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Suffering from a disease which causes increase in WBCs and decrease in the RBC levels. Name?

I have a close friend in Germany, he just turned 60, and about 2 years ago he was diagnosed with some sort of blood disease, I cannot remember the name, but it is causing his white cells to increase and red cells to decrease so they are both falling outside the normal limits. They have told him to come in once a year and get checked. And it sounds like there is not really any good treatment available. I would like to know the name of this condition so I can research it, and also any info about prognosis . Thanks in advance, Diana O.
Asked On : Sat, 16 Feb 2013
Answers:  3 Views:  62
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General & Family Physician 's  Response
Sep 2012
Hello welcome to HCM, I am Dr das

Look, many diseases can increase WBC and reduce RBC. It ranges from leukemia to myelodysplatic syndrome and lymphomas.

To come to a definite diagnosis, other parametersshould be checked. Every particular disease condition has other diagnostic criteria.

So, without knowing other particulars of this disease, it cannot be commented about the diagnosis.

Answered: Sun, 17 Feb 2013
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General & Family Physician Dr. Luchuo Engelbert Bain's  Response
Hi and thanks for your question,
the commonest disease that causes an increase in white blood cell level with a decrease in hemoglobin levels is a type of blood malignancy generally called leukaemias. Leukamias are cancers of the white blood cells. Other conditions like severe infections could also cause an increase in white blood cells too and anemia.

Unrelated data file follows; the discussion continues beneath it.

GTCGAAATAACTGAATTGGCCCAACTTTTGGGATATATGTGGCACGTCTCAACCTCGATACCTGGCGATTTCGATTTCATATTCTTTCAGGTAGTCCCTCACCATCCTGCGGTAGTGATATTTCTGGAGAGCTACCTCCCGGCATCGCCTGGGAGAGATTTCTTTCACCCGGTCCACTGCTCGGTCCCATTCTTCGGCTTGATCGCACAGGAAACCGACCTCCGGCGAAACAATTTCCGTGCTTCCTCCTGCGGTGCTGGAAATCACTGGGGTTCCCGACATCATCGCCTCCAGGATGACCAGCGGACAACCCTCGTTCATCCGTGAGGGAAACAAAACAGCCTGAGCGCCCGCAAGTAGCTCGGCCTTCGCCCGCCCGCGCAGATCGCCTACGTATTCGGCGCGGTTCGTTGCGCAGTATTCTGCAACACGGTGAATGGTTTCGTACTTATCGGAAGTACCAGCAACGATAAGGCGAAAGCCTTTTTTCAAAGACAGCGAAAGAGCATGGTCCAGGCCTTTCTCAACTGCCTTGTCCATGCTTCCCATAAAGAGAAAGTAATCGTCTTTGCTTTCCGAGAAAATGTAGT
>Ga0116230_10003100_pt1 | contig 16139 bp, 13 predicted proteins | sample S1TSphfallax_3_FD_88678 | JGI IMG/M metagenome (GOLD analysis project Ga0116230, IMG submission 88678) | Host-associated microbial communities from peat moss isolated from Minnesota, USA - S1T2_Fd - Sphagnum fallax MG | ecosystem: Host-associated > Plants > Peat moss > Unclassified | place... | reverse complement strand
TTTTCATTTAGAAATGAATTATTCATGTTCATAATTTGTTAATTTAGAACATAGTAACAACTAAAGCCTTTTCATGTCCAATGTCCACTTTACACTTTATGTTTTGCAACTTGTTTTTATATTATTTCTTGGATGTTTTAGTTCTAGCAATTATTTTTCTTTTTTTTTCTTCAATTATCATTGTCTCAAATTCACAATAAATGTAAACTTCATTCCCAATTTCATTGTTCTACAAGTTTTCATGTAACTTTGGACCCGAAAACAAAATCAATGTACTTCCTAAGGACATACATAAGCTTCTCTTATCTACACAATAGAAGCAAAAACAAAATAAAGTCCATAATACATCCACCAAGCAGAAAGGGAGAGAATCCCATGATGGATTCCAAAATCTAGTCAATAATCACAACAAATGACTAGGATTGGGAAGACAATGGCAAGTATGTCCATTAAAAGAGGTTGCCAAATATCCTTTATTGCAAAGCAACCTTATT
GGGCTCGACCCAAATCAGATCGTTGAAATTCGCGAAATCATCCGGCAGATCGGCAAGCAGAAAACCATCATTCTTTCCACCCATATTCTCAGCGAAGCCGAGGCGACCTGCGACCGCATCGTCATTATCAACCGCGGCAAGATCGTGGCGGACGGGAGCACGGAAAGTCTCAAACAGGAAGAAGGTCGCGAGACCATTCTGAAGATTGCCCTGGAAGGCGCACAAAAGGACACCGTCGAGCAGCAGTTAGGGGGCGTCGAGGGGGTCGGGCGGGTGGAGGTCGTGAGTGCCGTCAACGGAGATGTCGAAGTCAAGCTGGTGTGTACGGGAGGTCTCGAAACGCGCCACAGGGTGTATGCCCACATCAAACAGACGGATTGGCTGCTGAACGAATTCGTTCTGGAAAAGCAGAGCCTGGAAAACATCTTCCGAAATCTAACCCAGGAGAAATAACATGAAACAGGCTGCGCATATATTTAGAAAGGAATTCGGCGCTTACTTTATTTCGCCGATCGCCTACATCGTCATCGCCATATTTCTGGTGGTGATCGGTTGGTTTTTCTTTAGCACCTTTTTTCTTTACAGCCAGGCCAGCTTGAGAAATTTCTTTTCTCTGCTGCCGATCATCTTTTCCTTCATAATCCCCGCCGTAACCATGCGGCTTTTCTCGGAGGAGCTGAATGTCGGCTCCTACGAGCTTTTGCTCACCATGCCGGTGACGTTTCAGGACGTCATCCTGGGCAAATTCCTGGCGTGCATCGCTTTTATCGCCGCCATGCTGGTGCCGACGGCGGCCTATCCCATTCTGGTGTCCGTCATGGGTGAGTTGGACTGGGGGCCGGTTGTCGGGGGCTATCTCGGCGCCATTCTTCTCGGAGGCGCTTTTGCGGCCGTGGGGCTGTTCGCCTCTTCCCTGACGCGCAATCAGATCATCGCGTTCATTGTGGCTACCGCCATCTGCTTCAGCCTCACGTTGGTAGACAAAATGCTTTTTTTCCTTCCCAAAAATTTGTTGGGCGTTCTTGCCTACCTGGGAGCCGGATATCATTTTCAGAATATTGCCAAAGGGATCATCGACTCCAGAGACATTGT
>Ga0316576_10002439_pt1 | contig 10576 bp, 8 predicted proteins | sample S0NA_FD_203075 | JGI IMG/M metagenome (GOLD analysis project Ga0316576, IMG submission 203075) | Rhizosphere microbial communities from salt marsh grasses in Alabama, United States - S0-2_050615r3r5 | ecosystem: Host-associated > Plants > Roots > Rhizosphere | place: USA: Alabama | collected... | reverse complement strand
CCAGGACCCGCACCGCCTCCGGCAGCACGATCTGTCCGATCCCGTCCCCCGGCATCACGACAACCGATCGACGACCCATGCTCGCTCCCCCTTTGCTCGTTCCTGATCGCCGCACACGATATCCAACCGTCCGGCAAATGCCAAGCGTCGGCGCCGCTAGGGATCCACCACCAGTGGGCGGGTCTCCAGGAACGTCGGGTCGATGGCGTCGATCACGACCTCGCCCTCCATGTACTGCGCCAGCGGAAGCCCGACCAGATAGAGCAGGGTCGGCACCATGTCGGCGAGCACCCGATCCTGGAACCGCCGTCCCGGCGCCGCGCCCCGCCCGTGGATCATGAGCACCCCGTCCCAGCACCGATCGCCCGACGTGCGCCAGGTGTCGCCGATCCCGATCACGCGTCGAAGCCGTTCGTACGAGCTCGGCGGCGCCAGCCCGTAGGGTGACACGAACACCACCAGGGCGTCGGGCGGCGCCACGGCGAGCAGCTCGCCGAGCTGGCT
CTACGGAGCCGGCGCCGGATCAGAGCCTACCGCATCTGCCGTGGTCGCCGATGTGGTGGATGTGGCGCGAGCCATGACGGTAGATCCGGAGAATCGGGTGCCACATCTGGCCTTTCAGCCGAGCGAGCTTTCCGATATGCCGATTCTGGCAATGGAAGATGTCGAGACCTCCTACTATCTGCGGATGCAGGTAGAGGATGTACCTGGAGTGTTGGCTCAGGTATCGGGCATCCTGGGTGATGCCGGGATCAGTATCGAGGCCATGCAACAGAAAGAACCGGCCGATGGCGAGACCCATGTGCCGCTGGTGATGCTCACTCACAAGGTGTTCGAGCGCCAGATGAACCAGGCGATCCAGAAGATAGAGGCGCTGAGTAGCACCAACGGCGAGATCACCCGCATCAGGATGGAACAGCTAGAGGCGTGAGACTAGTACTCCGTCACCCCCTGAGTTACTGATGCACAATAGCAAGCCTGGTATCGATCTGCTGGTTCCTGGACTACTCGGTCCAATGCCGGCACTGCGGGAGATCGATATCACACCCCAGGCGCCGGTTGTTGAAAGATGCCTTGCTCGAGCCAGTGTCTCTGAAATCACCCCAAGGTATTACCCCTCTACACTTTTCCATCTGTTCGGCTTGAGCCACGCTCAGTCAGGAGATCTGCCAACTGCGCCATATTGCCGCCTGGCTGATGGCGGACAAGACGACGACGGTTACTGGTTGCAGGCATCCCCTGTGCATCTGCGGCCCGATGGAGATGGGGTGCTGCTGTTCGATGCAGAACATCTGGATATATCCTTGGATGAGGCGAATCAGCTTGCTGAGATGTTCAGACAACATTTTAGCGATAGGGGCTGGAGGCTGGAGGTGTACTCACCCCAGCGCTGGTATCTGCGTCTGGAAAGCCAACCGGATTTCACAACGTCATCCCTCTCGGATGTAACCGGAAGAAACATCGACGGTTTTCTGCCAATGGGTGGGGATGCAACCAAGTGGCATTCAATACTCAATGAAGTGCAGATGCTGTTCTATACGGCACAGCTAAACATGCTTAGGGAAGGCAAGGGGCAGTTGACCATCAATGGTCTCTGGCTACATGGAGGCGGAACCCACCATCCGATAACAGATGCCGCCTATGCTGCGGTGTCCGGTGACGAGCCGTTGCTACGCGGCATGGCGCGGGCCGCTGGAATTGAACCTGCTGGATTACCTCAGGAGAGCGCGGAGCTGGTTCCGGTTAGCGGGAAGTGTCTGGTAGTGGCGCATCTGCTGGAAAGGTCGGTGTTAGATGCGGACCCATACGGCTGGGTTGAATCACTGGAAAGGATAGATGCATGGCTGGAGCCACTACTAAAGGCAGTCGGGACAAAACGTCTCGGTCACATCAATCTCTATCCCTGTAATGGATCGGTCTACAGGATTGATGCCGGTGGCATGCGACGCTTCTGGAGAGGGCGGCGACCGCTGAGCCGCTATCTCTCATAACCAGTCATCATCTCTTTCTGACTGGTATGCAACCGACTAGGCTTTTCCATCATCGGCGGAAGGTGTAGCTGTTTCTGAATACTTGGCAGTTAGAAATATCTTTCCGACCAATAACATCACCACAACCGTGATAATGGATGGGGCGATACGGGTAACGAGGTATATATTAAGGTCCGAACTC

Autoimmune diseases lie systematic lupus erythematosus in some rare cases could present itself in the same way.
A definitive diagnosis is made when all the other possibilities have been excluded. A bone marrow aspirate, an exam done wit the bone marrow to confirm diagnosis is usually most appropriate.
I suggest patient should visit his hematologist or internist for a proper clinical exams and appropriate exams. Exam results are key issues in determining the diagnosis and proposing an appropriate treatment plan.
Thanks and hope this helps,
Best regards,
Luchuo, MD
Answered: Sun, 17 Feb 2013
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General & Family Physician Dr. Sagnik Ray's  Response
it can be a case of acute myeloid leukemia or chronic myelocytic/lymphocytic leukemia.
Answered: Wed, 27 Feb 2013
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Disclaimer: These answers are for your information only and not intended to replace your relationship with your treating physician.
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